Residents in Yakima, Washington are wondering how many Wal-Marts you can fit on the head of a pin? Here’s a report filed today from a community that already has a Wal-Mart, and isn’t yearning for another: “Yakima is a city of about 85,000 people. We have one Wal Mart on the East side of town and now we are threatened with another one on the West side of town. The proposed Wal- Mart on the West side of town known as West Valley is supposed to be built right beside a large church, across from an elementary school that is a “walking school” (meaning that most of the children walk to school instead of being bussed) and right in the middle of a middle class, single family home neighborhood. This super store is suppose to be built right behind some single family homes with little if any buffering. Unemployment here is close — if not the highest — in the state. The economy of this town has been hard hit. Another Wal Mart would close many business that pay living wage jobs. We are fighting the best we can but are feeling very frustrated. We have been talking to the newspaper, city council, city development staff but all everyone can see is sales tax revenue. We are having a hard time convincing people that another Wal Mart will kill this town.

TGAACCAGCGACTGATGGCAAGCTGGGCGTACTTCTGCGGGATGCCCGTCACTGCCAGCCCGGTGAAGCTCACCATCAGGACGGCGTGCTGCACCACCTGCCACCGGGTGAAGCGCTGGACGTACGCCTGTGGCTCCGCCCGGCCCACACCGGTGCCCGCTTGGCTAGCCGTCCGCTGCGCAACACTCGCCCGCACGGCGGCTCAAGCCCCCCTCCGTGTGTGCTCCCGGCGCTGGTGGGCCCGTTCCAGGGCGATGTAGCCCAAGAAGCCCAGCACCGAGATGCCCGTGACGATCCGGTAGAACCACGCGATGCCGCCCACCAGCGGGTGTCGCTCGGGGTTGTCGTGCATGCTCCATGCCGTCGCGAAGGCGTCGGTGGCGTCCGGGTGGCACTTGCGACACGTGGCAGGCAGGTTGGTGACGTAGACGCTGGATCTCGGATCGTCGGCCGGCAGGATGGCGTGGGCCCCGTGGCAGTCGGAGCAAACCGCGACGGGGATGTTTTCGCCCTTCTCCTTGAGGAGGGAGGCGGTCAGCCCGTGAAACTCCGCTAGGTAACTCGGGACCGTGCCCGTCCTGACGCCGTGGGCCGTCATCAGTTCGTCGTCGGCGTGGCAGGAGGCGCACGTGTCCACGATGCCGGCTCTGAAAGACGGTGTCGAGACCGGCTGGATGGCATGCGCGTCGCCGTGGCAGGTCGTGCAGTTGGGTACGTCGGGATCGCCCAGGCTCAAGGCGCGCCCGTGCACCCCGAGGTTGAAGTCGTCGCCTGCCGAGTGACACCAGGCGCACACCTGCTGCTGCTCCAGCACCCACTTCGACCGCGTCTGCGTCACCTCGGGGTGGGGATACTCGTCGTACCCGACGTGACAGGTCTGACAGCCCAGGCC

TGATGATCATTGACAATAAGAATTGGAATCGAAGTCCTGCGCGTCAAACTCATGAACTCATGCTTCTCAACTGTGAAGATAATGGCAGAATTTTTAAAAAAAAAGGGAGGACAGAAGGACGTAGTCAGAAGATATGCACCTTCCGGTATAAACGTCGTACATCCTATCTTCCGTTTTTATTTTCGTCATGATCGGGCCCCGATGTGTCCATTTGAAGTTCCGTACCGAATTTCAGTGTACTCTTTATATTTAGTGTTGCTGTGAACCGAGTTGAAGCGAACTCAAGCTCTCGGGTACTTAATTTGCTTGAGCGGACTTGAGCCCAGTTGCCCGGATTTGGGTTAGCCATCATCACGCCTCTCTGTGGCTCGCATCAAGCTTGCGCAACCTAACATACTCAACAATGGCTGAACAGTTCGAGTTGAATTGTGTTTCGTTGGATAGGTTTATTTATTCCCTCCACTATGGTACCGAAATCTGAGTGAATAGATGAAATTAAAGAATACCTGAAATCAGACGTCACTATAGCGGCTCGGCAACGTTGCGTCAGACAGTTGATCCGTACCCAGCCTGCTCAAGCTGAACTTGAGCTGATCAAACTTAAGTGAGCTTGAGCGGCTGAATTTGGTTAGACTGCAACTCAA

Large commercial projects located in the midst of significant residential developments can be challenged for their impact on surrounding property values, impact on traffic congestion, and incompatibility of land uses. Your zoning code and land use plan hold the key to language that might be used against this kind of inharmonious placement of sprawl. All of these adverse impacts are related to scale, and residents in Yakima can object to intensity of land use, even if the land is properly zoned. For local contacts in the Yakima area, email [email protected]